Covering books and digital resources across all fields of history
Like us on FacebookFollow us on Twitter

ISSN 1749-8155

Browse all Reviews

Review Date: 
18 Sep 2014

How can you know about somewhere you’ve never been? This predicament is at the heart of David Lambert’s superb new book, Mastering the Niger: James MacQueen’s African Geography and the Struggle over Atlantic Slavery. In 1841 the Scottish geographer and proslavery propagandist James MacQueen published A New Map of Africa. MacQueen had never visited the continent.

Review Date: 
11 Sep 2014

The London Zoological Society was founded in 1826 by Sir Stamford Raffles and Sir Humphrey Davy, emerging at a time when interest in collecting and displaying human and nonhuman fragments of the natural world was intensifying.

Review Date: 
7 Aug 2014

The modern state is defined by its capacity to classify and order its peoples, argues James Scott in his seminal Seeing Like a State. To do so, officials needed to count the population and estimate its future growth. Karl Ittmann explores the rise, fall, and frustrations of colonial demography in the 20th-century British Empire.

Review Date: 
26 Jun 2014

Over the past 15 years, a substantial, diverse group of scholars has worked to develop the concept of the ‘British world’. They have explored the various and varied connections that linked Britain with a wider British diaspora. The focus has been predominantly on the so-called ‘colonies of settlement’ or ‘white Dominions’: Canada, Australia, New Zealand, and South Africa.

Review Date: 
19 Jun 2014

Philip Murphy’s Monarchy and the End of Empire is a carefully researched and beautifully presented book that chronicles the relationship between the monarchy, the UK government, and the decolonisation of the British Empire.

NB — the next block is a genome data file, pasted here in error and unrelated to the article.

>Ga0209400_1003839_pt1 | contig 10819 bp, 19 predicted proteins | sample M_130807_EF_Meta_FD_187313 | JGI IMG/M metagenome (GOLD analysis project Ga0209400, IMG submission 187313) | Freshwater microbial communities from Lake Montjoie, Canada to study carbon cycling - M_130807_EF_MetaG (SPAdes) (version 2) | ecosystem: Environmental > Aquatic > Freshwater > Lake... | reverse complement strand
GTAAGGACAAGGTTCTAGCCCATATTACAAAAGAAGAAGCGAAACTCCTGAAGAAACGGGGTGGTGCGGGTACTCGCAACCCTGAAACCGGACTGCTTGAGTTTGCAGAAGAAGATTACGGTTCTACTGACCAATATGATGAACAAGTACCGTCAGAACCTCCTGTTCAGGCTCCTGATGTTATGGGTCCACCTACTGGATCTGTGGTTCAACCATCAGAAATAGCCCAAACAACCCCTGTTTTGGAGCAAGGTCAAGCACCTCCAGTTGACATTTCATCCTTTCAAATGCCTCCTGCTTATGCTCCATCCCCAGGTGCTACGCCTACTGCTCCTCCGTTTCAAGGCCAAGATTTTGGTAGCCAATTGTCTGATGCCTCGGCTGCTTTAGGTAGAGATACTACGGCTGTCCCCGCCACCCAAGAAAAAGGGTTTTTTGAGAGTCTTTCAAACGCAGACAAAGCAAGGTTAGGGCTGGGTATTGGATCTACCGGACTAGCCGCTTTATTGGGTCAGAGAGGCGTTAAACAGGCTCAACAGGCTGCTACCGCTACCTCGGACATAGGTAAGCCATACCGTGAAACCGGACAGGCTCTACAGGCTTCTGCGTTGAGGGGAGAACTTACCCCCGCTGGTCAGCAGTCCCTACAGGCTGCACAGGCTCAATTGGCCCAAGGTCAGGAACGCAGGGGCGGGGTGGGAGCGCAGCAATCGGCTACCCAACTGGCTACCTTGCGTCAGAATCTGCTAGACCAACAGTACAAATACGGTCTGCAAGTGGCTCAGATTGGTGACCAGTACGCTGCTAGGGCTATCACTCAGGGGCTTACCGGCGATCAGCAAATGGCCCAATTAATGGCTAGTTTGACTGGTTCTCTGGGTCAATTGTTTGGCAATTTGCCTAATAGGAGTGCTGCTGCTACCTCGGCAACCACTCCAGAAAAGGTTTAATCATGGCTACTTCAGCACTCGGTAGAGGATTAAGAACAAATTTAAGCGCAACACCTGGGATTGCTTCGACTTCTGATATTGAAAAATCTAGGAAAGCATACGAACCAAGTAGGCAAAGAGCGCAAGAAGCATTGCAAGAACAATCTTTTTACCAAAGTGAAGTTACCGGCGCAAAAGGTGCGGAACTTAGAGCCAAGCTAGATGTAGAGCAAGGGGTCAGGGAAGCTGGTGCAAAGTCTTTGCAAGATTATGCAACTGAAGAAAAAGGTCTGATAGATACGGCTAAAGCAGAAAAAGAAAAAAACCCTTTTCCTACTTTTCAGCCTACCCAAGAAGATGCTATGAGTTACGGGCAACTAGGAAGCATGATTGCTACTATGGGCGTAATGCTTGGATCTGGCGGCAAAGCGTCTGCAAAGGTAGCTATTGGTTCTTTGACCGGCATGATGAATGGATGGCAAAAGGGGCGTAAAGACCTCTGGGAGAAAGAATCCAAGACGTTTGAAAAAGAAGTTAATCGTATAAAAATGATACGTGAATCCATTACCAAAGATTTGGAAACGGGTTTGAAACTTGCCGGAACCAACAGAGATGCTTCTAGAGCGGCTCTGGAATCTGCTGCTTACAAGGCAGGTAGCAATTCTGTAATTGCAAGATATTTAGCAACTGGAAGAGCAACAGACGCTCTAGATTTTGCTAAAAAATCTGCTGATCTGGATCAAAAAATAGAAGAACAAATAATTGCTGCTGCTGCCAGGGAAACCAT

Review Date: 
22 May 2014

As Kent Fedorowich (University of the West of England) and Andrew Thompson (University of Exeter) argue in the introduction to their edited collection Empire, Migration and Identity in the British World, the processes and histories of empire, migration and the British world are closely enjoined.

Review Date: 
1 May 2014

It would be all too easy to cast aside Camilla Schofield’s book, Enoch Powell and the Making of Postcolonial Britain, with an assumption that there is little new to say on the subject.

Review Date: 
1 May 2014

Professor Faroqhi has long been considered a world expert on Ottoman history and her new book, Travel and Artisans in the Ottoman Empire: Employment and Mobility in the Early Modern World, serves to confirm this position.

Review Date: 
1 May 2014

Slavery defined the Atlantic world. African forced labour produced the primary materials that drove European mercantile economies. The plantation complex lay at the core of societies from Brazil and the West Indies to the American mainland and West Africa.

Review Date: 
3 Apr 2014

Ireland’s protracted struggle for freedom from British rule has long occupied an important place in American imaginations. Few historians, however, have treated America’s sympathy for Ireland as a matter of formal state-to-state diplomacy.

Pages